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Quantuminspired Evolutionary Algorithm for a Class of Combinatorial Optimization
 IEEE TRANS. EVOLUTIONARY COMPUTATION
, 2002
"... This paper proposes a novel evolutionary algorithm inspired by quantum computing, called a quantuminspired evolutionary algorithm (QEA), which is based on the concept and principles of quantum computing, such as a quantum bit and superposition of states. Like other evolutionary algorithms, QEA is a ..."
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Cited by 110 (7 self)
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This paper proposes a novel evolutionary algorithm inspired by quantum computing, called a quantuminspired evolutionary algorithm (QEA), which is based on the concept and principles of quantum computing, such as a quantum bit and superposition of states. Like other evolutionary algorithms, QEA is also characterized by the representation of the individual, the evaluation function, and the population dynamics. However, instead of binary, numeric, or symbolic representation, QEA uses a Qbit, defined as the smallest unit of information, for the probabilistic representation and a Qbit individual as a string of Qbits. A Qgate is introduced as a variation operator to drive the individuals toward better solutions. To demonstrate its effectiveness and applicability, experiments are carried out on the knapsack problem, which is a wellknown combinatorial optimization problem. The results show that QEA performs well, even with a small population, without premature convergence as compared to the conventional genetic algorithm.
PolynomialTime Quantum Algorithms for Pell's Equation and the Principal Ideal Problem
 in Proceedings of the 34th ACM Symposium on Theory of Computing
, 2001
"... Besides Shor's polynomialtime quantum algorithms for factoring and discrete log, all progress in understanding when quantum algorithms have an exponential advantage over classical algorithms has been through oracle problems. Here we give efficient quantum algorithms for two more nonoracle pro ..."
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Cited by 108 (7 self)
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Besides Shor's polynomialtime quantum algorithms for factoring and discrete log, all progress in understanding when quantum algorithms have an exponential advantage over classical algorithms has been through oracle problems. Here we give efficient quantum algorithms for two more nonoracle problems. The first is Pell's equation. Given a positive nonsquare integer d, Pell's equation is x&sup2;  dy&sup2; = 1 and the goal is to find its integer solutions. Factoring integers reduces to finding integer solutions of Pell's equation, but a reduction in the other direction is not known and appears more difficult. The second problem is the principal ideal problem in real quadratic number fields. Solving this problem is at least as hard as solving Pell's equation, and is the basis of a cryptosystem which is broken by our algorithm. We also state some related open problems from the area of computational algebraic number theory.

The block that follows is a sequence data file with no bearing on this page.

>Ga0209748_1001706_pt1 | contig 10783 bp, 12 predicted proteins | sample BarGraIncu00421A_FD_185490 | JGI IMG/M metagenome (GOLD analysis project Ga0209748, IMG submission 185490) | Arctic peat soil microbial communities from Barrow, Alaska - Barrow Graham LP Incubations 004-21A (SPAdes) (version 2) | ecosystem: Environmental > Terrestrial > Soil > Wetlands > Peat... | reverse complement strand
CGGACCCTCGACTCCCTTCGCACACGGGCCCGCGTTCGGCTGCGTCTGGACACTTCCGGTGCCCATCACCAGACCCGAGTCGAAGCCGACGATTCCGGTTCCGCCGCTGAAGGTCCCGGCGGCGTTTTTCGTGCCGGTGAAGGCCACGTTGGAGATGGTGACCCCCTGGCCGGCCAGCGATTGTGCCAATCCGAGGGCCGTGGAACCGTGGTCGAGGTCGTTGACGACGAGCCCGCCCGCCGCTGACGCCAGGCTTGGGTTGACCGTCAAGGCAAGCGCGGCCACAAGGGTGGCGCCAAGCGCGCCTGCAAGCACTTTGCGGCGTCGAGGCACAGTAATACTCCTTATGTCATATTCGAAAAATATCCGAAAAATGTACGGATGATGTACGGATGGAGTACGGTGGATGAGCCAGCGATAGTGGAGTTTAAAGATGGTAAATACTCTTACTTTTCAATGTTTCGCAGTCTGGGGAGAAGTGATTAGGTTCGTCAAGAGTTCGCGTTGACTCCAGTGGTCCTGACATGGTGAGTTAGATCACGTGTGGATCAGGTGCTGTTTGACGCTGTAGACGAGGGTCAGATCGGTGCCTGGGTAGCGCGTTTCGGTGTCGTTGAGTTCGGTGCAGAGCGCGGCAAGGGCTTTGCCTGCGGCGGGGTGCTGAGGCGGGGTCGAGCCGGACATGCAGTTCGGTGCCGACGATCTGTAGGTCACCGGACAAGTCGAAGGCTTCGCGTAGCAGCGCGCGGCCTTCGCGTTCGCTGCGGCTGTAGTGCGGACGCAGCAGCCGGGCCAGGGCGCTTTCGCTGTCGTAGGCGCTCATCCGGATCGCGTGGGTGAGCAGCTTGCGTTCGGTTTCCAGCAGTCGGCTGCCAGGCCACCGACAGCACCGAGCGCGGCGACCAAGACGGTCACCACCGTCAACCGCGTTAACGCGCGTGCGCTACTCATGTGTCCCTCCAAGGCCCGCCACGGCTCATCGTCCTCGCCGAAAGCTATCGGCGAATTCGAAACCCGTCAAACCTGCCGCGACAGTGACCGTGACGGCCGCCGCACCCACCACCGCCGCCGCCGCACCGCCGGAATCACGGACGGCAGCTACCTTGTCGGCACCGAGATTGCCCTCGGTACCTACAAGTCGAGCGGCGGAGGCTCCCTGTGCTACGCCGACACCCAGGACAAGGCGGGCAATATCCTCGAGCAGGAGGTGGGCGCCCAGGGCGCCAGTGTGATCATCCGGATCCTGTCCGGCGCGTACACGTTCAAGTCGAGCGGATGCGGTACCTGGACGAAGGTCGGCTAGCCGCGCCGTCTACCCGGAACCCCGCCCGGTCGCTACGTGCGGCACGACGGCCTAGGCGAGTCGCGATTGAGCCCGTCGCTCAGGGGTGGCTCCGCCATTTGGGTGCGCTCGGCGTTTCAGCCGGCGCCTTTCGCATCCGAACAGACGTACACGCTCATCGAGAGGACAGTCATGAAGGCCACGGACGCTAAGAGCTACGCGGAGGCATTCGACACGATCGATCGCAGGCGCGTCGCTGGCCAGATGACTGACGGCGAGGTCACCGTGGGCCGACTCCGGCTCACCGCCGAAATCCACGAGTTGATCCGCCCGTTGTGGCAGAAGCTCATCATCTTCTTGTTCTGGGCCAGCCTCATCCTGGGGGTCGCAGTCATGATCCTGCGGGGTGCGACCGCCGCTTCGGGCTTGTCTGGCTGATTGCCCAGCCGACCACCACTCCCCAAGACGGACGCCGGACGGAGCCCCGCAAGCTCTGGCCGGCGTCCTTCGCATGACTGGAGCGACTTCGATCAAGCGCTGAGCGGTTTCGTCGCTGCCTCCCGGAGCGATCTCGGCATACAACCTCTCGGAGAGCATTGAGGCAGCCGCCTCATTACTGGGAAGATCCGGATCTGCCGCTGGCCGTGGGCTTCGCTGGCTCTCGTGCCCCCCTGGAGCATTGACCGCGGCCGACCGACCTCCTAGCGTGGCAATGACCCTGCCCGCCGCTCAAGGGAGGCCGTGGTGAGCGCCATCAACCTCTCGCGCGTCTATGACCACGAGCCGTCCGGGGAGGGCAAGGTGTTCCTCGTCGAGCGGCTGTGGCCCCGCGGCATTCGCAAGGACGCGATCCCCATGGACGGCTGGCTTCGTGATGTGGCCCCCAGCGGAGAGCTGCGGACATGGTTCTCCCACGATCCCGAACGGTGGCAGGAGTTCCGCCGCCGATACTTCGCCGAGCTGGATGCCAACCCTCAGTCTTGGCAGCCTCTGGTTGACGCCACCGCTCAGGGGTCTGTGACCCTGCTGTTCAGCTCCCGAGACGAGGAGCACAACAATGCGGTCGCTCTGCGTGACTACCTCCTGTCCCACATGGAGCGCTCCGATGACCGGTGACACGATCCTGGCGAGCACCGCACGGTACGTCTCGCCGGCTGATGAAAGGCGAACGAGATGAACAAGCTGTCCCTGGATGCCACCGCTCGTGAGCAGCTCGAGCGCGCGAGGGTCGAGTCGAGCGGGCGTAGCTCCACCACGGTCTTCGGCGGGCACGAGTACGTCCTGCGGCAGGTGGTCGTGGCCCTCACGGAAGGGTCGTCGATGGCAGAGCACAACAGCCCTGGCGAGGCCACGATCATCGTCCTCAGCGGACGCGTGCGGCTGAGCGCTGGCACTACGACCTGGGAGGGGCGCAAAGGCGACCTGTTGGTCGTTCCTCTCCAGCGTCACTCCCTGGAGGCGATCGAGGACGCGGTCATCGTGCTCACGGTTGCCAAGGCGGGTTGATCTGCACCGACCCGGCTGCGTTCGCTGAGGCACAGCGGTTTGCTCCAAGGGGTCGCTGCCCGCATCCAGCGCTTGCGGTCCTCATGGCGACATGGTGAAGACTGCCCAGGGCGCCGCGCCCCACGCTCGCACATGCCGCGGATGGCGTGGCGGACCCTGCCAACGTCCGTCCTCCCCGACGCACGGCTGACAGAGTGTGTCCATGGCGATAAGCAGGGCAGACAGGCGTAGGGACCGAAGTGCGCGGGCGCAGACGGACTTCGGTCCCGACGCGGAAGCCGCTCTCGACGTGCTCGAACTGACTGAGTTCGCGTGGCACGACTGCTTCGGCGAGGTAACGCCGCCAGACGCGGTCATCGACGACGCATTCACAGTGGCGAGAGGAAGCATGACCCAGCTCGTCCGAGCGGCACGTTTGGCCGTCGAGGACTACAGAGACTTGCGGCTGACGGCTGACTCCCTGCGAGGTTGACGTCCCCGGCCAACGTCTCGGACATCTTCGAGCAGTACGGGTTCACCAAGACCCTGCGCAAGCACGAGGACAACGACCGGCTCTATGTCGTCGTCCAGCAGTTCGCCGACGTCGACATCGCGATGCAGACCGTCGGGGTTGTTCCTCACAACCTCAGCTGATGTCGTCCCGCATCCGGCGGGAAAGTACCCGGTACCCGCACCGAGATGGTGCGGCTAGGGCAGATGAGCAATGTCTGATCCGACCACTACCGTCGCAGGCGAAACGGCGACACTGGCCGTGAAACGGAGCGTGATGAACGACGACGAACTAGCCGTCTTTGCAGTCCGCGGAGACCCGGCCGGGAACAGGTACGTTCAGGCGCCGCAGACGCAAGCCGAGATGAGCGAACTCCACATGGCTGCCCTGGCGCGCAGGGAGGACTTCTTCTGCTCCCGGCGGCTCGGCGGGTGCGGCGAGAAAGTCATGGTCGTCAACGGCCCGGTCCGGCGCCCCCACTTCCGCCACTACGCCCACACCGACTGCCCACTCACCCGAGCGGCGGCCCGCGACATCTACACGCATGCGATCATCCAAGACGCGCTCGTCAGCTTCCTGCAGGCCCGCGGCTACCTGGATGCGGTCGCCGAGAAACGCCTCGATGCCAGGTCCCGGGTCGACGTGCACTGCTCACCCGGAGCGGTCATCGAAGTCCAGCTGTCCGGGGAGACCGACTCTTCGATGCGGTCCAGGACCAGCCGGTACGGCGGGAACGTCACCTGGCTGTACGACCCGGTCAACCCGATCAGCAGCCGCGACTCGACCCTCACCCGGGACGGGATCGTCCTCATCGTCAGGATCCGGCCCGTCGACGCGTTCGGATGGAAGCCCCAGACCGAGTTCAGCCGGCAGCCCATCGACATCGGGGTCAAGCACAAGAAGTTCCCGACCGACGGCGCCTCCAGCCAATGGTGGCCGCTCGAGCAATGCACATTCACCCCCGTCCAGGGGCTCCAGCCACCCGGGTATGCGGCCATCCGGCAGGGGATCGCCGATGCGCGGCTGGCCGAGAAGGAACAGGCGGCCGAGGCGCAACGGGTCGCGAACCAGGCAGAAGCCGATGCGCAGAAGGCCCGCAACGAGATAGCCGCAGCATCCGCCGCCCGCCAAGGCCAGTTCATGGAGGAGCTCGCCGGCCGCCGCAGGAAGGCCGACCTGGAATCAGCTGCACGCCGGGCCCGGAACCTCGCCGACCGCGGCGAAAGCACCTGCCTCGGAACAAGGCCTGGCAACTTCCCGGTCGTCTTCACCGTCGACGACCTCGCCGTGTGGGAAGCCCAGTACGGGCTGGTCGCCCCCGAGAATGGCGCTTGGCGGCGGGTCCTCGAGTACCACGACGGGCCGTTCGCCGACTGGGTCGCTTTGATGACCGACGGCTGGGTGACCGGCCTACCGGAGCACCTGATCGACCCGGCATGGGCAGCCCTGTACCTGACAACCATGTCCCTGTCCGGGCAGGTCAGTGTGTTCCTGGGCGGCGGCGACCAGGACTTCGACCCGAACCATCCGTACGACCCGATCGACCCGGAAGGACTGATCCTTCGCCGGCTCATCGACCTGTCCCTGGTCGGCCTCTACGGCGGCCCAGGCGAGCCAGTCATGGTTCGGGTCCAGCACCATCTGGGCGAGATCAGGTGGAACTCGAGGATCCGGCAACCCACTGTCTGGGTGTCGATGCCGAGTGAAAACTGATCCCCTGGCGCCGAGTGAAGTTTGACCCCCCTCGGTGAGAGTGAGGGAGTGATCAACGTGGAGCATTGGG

A transformation based algorithm for reversible logic synthesis
 in Design Automation Conf
"... A digital combinational logic circuit is reversible if it maps each input pattern to a unique output pattern. Such circuits are of interest in quantum computing, optical computing, nanotechnology and lowpower CMOS design. Synthesis approaches are not well developed for reversible circuits even for ..."
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Cited by 102 (23 self)
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A digital combinational logic circuit is reversible if it maps each input pattern to a unique output pattern. Such circuits are of interest in quantum computing, optical computing, nanotechnology and lowpower CMOS design. Synthesis approaches are not well developed for reversible circuits even for small numbers of inputs and outputs. In this paper, a transformation based algorithm for the synthesis of such a reversible circuit in terms of n n Toffoli gates is presented. Initially, a circuit is constructed by a single pass through the specication with minimal lookahead and no backtracking. Reduction rules are then applied by simple template matching. The method produces nearoptimal results for 3input circuits and also produces very good results for larger problems.
Resilient quantum computation
 Science
, 1998